Spirent recently launched a new OCTOBOX personal wireless testbed feature called Deep Performance Metrics (DPM). In this blog post, I am going to take a closer look into this feature and how it can help in Wi-Fi testing.
In short, DPM makes certain types of Wi-Fi testing and troubleshooting scenarios a lot easier and faster to perform. It does this by making more information about the results available. With DPM, the OCTOBOX testbed can report on layer 1 and layer 2 metrics, things like Modulation Coding Scheme (MCS), number of streams, bandwidth, physical rate (PHY), and received signal strength (RSSI). This information is now available for any off-the-shelf devices that you might want to test against each other, including devices that don’t have any kind of monitoring interfaces or APIs.
Sounds like an impossible thing to do, you might say? Difficult, but definitely not impossible!
Why low layer statistics are useful
Layer 1 and layer 2 statistics are very useful to have available when you need to start troubleshooting an anomaly that you find in a testing scenario. Say you are measuring the throughput of a device and you see a result that you are not expecting. In the image on the upper left, I am showing an example from a simple handover test. There is an unexpected dip in throughput around the 90-140 second region. This would normally be a relatively complicated issue to analyze but having layer 1 / 2 statistics help to analyze the behavior quickly. In the other images, we see that the RSSI is very high during that time (-15 to -20 dBm) and that the MCS rate has taken a dip during the same period. This combination of metrics is indicative of signal saturation and not a cause for concern, since the signal level was higher than what would be seen in the real world.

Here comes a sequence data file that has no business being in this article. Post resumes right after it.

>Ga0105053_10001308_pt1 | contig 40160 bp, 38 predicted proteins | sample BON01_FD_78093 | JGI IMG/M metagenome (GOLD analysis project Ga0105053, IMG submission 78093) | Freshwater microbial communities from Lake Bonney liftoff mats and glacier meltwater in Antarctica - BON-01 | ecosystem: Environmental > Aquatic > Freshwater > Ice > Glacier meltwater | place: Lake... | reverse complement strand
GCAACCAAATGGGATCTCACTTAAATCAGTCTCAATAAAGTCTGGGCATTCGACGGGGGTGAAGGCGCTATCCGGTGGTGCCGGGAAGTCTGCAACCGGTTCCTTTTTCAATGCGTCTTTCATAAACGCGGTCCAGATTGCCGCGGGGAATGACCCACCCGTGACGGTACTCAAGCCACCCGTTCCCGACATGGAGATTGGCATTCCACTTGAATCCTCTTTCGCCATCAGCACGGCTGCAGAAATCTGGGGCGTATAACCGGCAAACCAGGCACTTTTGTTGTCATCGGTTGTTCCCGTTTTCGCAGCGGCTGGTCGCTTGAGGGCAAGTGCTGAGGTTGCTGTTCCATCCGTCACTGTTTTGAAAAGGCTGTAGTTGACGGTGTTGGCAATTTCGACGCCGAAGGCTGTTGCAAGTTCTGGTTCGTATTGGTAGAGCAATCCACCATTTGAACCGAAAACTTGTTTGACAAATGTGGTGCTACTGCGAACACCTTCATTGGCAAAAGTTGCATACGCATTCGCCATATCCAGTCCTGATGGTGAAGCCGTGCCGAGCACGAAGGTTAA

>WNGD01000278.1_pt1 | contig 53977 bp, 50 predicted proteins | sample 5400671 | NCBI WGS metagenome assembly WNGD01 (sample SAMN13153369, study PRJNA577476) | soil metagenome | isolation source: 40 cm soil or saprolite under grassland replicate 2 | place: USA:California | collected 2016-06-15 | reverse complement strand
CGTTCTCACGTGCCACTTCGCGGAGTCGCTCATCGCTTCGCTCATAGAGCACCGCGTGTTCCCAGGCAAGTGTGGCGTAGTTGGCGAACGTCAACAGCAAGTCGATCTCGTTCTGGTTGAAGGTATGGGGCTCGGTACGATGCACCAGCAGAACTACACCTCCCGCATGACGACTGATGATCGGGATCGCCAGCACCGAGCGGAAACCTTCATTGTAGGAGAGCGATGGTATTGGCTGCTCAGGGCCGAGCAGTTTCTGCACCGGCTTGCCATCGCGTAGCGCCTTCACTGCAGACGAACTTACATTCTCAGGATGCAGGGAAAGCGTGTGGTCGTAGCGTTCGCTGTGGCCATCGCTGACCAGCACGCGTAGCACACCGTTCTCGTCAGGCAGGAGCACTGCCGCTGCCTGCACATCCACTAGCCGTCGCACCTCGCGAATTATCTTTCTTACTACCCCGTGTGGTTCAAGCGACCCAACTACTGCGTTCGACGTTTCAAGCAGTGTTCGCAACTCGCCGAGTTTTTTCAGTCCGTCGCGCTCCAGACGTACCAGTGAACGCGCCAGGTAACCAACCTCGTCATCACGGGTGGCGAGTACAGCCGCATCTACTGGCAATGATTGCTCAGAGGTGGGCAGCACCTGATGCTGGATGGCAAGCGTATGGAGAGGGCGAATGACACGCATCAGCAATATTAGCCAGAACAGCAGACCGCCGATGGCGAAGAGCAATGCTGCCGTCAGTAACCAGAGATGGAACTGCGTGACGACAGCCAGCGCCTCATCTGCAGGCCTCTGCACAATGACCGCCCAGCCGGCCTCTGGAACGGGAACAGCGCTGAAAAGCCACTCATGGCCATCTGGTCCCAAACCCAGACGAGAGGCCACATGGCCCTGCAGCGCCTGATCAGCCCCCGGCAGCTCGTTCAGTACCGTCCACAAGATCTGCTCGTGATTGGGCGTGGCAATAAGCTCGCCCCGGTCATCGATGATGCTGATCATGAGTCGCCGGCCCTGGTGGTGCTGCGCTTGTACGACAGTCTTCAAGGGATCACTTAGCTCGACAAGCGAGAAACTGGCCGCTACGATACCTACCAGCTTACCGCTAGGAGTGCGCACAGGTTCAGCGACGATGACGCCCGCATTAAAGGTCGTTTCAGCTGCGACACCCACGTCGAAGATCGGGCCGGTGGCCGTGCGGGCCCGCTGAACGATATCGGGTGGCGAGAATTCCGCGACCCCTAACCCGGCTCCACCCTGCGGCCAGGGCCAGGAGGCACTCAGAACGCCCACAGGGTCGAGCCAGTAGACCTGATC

As we can see from the example, layer 1 and 2 statistics can be used to pinpoint the nature of the anomaly and its place in the timeline. This acts as a first pass troubleshooting step and may typically be all you need to direct development teams to focus on the right issues. Sometimes you may need to dig a little deeper, perhaps by investigating the exchange with Wireshark.
Spirent has had some support for layer 1 and 2 statistics already. Embedding a Pal test instrument as an active device into a test scenario enables the OCTOBOX to report on them. This access to lower layer statistics is due to the deep software integration with the silicon running in these Pal test instruments. The low layer statistics are picked up by the OCTOBOX system and reported as part of the test results.
But there’s a gap
Until today, there has been a limitation with this approach. It would only work for scenarios where the Pal instrument is used as an access point or as a station. However, you might be interested in investigating how an iPhone works with your mesh as it moves across it, or perhaps how your IoT device operates with a widely deployed access point.
How we make magic happen
DPM solves this problem by using Pal test instruments in a new way. With DPM, the Pal monitors a test scenario passively and captures all packets as they are sent over the air. The OCTOBOX system then parses those packets in real time and generates the important layer 1 / 2 key metrics out of these packets. The metrics are delivered using the same familiar user and reporting interfaces that are already built into the testbed and all this is done seamlessly in the background. Thus, users can look deeper into any issues that may arise to help solve root causes more quickly and efficiently.
For more information on DPM, view the Pal Datasheet.